Coconut, palm trees, canoes and… Santa Claus!
The snowman was well proportioned, all was in its place, only instead of being made of snow… it was made of sand, a beautiful fine white sand, the sand of Hawaii! In fact, Will was tired of the bitter cold and had decided to continue his pursuit of happiness in a slightly warmer place. Joy, mad with happiness, ran and pirouetted on the sand, while Will could look around. The palms were decorated with candles and, if he listened carefully, he could hear the notes of Jingle Bells played with the ukulele almost everywhere. The calm, however, was broken by some noise, children were running around happily, boys and girls were crowding on the beach with their drinks sipped directly from the coconuts. Will, intrigued, walked towards the shore. At first there was nothing on the horizon but then, here it was! A red canoe was coming towards them, on the canoe boys and girls with a nice red hat and in the middle, Santa Claus, with a red cap and ... Hawaiian shirt. A woman, seeing Will's surprise, explained that their tradition did not want reindeer, but paddles, and not a sled, but a beautiful red canoe. In this way Santa Claus came from the sea and started the celebrations! And that's not all, continued the woman, whose name was Delailani, we Hawaiians also look forward to the arrival of the ships! Every year, at Christmas, ships arrive carrying fir trees from the Oregon forests in special refrigerated containers. When the Christmas firs are there Christmas can start, she added, stepping aside as a group of girls with flower wreaths and grass skirts danced past. Will thought that this fusion of traditions and nature was truly magical, all around him he heard laughter, he saw cheerful eyes, it was as if the inhabitants of Hawaii knew that, whatever could happen, they could turn to the natural wonders that surrounded them to find the energy needed to face every obstacle. He felt pervaded by waves of well-being, but there was also another feeling, something that told him to continue the journey. He called back Joy, who came to meet him with a wagging tail and a garland of colored flowers around his neck, a gift from some child, and the two walked away from the beach. Behind them Delailani shouted Mele Kalikimaka, and noiʻi maikaʻi, Merry Christmas ... and good search!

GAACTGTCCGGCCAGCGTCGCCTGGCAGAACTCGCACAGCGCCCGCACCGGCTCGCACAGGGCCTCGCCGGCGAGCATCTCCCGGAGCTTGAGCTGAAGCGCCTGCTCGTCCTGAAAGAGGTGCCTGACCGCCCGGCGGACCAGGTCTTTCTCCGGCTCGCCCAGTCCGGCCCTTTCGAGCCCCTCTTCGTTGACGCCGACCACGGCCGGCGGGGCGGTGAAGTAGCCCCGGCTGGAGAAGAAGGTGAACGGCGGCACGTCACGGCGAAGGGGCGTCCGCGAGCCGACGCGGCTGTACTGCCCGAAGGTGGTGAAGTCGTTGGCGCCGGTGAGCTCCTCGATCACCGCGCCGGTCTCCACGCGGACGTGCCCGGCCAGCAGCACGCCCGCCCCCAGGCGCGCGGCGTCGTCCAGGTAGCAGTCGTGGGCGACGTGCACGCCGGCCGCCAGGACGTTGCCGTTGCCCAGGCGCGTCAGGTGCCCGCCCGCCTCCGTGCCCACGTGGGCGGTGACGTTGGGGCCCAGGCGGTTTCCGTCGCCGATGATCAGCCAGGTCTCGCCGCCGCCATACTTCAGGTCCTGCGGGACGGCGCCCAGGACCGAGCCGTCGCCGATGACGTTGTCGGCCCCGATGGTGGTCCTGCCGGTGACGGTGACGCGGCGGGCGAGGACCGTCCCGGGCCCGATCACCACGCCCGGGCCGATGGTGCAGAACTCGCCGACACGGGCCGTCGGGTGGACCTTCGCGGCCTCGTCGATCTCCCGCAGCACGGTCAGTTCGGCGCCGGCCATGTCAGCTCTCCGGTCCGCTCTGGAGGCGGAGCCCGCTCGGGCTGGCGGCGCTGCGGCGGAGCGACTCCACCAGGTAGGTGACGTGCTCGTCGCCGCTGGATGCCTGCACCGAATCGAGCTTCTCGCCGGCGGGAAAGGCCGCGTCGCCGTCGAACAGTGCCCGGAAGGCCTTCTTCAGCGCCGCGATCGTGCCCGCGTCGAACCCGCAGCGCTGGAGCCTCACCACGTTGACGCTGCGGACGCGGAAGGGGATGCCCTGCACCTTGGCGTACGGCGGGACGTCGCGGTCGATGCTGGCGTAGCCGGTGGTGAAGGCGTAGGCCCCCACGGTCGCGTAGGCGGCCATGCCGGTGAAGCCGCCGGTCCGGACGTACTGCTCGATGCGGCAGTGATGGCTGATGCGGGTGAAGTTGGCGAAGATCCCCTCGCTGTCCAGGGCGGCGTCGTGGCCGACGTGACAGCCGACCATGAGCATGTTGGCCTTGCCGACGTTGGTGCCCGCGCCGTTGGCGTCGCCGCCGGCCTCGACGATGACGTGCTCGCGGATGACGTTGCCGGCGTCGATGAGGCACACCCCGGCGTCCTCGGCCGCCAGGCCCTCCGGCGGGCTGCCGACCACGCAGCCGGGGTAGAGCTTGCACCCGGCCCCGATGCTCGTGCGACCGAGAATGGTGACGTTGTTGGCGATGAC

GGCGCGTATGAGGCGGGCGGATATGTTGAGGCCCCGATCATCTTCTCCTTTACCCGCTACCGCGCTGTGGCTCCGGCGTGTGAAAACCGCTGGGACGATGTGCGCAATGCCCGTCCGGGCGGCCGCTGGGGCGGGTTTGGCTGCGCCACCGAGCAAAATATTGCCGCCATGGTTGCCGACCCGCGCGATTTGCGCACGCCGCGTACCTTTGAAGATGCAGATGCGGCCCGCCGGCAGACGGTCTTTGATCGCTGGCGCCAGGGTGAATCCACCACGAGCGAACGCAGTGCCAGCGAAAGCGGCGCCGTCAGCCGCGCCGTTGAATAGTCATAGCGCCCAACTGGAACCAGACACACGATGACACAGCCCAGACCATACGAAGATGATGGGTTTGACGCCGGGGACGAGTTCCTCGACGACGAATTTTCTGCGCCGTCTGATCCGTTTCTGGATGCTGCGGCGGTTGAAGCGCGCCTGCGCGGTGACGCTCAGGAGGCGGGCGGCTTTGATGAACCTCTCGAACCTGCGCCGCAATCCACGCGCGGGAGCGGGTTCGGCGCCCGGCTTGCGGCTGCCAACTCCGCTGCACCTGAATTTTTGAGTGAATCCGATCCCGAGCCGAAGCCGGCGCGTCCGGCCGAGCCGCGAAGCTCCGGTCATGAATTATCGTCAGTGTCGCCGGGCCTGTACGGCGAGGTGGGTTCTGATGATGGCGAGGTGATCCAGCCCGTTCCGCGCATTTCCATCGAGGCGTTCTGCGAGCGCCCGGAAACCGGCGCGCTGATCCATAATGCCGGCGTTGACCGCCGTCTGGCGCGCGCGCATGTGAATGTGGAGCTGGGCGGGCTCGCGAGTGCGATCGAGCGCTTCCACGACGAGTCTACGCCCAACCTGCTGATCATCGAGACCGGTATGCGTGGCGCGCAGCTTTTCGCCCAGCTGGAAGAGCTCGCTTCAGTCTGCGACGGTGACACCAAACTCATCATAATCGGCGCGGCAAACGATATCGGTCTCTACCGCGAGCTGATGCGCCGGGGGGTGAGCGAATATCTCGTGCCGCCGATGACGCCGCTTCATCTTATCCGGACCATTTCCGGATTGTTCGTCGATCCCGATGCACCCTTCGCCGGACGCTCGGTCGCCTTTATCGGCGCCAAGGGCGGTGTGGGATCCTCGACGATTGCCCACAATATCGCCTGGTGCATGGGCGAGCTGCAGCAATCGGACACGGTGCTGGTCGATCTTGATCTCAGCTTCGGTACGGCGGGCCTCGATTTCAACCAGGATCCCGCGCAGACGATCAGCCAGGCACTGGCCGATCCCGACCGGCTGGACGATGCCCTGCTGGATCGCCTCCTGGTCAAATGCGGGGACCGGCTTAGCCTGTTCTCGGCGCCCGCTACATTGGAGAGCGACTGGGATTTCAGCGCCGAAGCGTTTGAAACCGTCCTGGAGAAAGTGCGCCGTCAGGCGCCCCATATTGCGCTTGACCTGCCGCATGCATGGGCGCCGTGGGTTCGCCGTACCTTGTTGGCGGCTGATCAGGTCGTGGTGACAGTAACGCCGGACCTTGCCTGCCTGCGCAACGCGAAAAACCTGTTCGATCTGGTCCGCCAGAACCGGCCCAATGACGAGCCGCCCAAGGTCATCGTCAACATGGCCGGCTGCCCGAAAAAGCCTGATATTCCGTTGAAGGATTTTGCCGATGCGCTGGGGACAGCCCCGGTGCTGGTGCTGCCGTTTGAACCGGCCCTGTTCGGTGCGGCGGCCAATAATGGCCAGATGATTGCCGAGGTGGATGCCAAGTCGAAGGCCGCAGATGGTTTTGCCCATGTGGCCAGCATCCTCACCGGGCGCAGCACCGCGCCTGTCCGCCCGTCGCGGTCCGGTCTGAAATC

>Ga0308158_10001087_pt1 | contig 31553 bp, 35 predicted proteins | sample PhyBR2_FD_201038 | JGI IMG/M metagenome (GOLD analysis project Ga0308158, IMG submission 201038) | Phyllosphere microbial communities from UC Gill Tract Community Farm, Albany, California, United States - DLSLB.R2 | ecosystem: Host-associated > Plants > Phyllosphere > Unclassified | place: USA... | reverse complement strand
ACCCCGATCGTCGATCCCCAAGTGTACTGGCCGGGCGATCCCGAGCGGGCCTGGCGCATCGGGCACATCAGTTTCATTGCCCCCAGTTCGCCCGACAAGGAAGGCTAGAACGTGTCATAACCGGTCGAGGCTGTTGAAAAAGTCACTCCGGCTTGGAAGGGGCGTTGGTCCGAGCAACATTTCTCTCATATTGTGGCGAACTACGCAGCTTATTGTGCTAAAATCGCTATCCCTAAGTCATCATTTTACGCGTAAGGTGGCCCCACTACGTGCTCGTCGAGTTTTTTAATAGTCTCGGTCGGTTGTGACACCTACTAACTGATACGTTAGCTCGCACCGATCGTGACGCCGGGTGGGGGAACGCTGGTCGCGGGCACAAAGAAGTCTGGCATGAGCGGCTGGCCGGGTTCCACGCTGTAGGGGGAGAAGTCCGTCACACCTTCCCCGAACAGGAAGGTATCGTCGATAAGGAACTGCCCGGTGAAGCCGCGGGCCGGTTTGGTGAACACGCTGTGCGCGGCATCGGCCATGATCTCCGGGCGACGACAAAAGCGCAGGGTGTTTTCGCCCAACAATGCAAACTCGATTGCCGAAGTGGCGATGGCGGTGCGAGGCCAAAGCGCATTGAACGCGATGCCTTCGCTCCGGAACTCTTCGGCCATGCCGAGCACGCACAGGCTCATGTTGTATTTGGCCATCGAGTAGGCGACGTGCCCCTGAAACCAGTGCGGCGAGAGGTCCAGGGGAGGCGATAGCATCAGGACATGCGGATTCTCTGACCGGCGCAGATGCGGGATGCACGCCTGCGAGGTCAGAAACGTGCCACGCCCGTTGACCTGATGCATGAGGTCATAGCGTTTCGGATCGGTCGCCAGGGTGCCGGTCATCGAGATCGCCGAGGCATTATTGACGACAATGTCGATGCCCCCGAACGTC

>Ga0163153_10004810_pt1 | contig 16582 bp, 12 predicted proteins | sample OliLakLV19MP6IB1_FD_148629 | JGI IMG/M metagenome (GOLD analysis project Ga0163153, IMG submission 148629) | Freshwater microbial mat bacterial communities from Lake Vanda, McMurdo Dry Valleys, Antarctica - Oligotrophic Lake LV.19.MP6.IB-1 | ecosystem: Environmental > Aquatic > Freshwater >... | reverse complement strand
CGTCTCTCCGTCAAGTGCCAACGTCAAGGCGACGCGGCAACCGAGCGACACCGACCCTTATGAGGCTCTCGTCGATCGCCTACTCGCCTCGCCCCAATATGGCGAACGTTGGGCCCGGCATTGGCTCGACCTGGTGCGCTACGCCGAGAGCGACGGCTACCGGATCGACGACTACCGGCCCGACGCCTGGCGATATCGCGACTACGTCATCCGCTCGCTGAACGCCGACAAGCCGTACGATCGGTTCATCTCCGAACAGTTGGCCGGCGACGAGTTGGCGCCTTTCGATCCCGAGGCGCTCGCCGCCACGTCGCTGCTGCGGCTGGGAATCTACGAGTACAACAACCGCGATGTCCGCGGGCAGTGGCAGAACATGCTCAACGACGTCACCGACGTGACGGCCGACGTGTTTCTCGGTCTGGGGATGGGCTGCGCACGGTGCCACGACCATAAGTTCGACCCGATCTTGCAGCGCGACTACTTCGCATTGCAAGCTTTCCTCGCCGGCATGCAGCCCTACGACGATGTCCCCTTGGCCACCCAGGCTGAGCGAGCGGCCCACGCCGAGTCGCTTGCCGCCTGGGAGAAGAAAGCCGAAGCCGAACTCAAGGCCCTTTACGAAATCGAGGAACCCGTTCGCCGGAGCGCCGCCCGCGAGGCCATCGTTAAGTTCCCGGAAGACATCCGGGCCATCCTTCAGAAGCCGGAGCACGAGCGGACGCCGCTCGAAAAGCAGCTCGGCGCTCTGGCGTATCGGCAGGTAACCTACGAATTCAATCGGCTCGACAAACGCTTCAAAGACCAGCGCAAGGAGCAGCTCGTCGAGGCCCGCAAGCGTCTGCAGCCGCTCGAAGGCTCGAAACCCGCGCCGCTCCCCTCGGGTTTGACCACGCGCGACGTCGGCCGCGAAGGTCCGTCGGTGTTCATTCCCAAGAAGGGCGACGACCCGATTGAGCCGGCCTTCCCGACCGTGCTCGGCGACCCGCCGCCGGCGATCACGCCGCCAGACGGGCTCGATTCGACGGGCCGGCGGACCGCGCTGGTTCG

Hapuia, the Hawaiian coconut dessert
Hapuia is sometimes called the Hawaiian coconut pudding and can be found practically anywhere on these islands, in restaurants, bars or bakeries. So let's bring a bit of Hawaii to us too. You only need four ingredients, 400 ml of coconut milk, 30 grams of brown sugar, 5 tablespoons of wheat starch, 120 ml of water. In a bowl, combine the starch, sugar and water, mix well. Pour the coconut milk into a saucepan and heat over medium heat, stirring often. Slowly pour the mixture of water, starch and sugar, stirring with a whisk. Lower the heat and continue to cook, stirring until the mixture has started to solidify. Pour the mixture into a small pan with high sides, 8cmx8cm, let it cool down. Then put it in the fridge for a few hours. Cut into squares and serve!